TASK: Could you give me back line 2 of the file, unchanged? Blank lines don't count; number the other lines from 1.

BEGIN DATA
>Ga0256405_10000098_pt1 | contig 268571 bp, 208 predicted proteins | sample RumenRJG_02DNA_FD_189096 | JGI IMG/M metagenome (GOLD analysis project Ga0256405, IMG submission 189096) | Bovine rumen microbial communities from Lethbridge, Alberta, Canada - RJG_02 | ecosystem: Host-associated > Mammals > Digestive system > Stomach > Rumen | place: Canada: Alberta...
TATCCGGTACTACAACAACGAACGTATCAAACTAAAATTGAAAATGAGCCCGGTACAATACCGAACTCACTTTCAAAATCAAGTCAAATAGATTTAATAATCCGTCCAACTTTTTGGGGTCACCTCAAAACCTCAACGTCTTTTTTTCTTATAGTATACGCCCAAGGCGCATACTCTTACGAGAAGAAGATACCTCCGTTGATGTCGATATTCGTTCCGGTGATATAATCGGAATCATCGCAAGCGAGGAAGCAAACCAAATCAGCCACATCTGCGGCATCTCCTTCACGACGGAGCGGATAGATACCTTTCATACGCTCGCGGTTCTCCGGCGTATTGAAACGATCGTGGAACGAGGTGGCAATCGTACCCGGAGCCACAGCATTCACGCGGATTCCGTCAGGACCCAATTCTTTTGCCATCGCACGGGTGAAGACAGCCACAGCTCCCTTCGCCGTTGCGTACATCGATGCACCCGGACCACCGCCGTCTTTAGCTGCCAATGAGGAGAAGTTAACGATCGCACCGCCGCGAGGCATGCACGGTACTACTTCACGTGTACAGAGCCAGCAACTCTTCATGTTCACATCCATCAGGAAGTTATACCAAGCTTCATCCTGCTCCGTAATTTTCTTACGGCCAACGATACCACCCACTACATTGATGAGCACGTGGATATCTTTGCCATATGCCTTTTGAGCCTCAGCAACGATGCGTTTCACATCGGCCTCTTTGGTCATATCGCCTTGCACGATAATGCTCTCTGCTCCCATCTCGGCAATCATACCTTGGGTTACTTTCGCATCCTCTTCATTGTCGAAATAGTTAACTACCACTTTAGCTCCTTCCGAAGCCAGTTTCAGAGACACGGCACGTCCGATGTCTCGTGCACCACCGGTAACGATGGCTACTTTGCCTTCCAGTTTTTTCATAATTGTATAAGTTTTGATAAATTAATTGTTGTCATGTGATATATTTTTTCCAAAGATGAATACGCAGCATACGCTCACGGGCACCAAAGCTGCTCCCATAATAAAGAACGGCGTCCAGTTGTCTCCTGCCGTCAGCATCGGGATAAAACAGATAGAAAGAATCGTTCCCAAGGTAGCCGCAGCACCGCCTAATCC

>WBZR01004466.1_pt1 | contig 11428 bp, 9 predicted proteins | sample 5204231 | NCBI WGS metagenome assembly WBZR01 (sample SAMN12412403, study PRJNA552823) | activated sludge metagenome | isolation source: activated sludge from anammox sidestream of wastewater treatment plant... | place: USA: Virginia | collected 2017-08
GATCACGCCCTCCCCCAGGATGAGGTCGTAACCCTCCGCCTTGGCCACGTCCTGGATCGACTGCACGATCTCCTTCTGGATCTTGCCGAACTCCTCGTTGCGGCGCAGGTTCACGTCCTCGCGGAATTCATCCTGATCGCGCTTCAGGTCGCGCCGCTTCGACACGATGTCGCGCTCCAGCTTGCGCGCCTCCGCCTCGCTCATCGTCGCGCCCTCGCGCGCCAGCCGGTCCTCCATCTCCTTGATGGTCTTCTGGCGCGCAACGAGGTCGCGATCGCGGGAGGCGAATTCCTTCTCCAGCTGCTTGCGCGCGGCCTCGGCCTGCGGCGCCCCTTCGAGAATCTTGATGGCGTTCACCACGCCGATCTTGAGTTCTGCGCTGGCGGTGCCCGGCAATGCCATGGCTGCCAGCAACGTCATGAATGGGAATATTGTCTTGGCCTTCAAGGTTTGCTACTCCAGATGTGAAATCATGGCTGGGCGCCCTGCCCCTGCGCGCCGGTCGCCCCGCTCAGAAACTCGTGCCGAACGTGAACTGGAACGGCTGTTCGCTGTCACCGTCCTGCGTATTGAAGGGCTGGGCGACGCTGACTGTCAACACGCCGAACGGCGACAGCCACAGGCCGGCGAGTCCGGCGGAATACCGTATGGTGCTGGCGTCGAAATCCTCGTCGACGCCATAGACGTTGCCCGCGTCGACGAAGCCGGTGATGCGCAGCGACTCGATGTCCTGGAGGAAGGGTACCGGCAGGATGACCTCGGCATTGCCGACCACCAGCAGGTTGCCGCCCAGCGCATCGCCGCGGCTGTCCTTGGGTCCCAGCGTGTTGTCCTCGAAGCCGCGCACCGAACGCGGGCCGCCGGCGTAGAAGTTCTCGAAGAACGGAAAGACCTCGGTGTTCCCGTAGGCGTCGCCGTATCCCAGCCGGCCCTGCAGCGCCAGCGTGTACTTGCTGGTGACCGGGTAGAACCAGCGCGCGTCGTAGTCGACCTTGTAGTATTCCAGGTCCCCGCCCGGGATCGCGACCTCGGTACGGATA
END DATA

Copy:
TATCCGGTACTACAACAACGAACGTATCAAACTAAAATTGAAAATGAGCCCGGTACAATACCGAACTCACTTTCAAAATCAAGTCAAATAGATTTAATAATCCGTCCAACTTTTTGGGGTCACCTCAAAACCTCAACGTCTTTTTTTCTTATAGTATACGCCCAAGGCGCATACTCTTACGAGAAGAAGATACCTCCGTTGATGTCGATATTCGTTCCGGTGATATAATCGGAATCATCGCAAGCGAGGAAGCAAACCAAATCAGCCACATCTGCGGCATCTCCTTCACGACGGAGCGGATAGATACCTTTCATACGCTCGCGGTTCTCCGGCGTATTGAAACGATCGTGGAACGAGGTGGCAATCGTACCCGGAGCCACAGCATTCACGCGGATTCCGTCAGGACCCAATTCTTTTGCCATCGCACGGGTGAAGACAGCCACAGCTCCCTTCGCCGTTGCGTACATCGATGCACCCGGACCACCGCCGTCTTTAGCTGCCAATGAGGAGAAGTTAACGATCGCACCGCCGCGAGGCATGCACGGTACTACTTCACGTGTACAGAGCCAGCAACTCTTCATGTTCACATCCATCAGGAAGTTATACCAAGCTTCATCCTGCTCCGTAATTTTCTTACGGCCAACGATACCACCCACTACATTGATGAGCACGTGGATATCTTTGCCATATGCCTTTTGAGCCTCAGCAACGATGCGTTTCACATCGGCCTCTTTGGTCATATCGCCTTGCACGATAATGCTCTCTGCTCCCATCTCGGCAATCATACCTTGGGTTACTTTCGCATCCTCTTCATTGTCGAAATAGTTAACTACCACTTTAGCTCCTTCCGAAGCCAGTTTCAGAGACACGGCACGTCCGATGTCTCGTGCACCACCGGTAACGATGGCTACTTTGCCTTCCAGTTTTTTCATAATTGTATAAGTTTTGATAAATTAATTGTTGTCATGTGATATATTTTTTCCAAAGATGAATACGCAGCATACGCTCACGGGCACCAAAGCTGCTCCCATAATAAAGAACGGCGTCCAGTTGTCTCCTGCCGTCAGCATCGGGATAAAACAGATAGAAAGAATCGTTCCCAAGGTAGCCGCAGCACCGCCTAATCC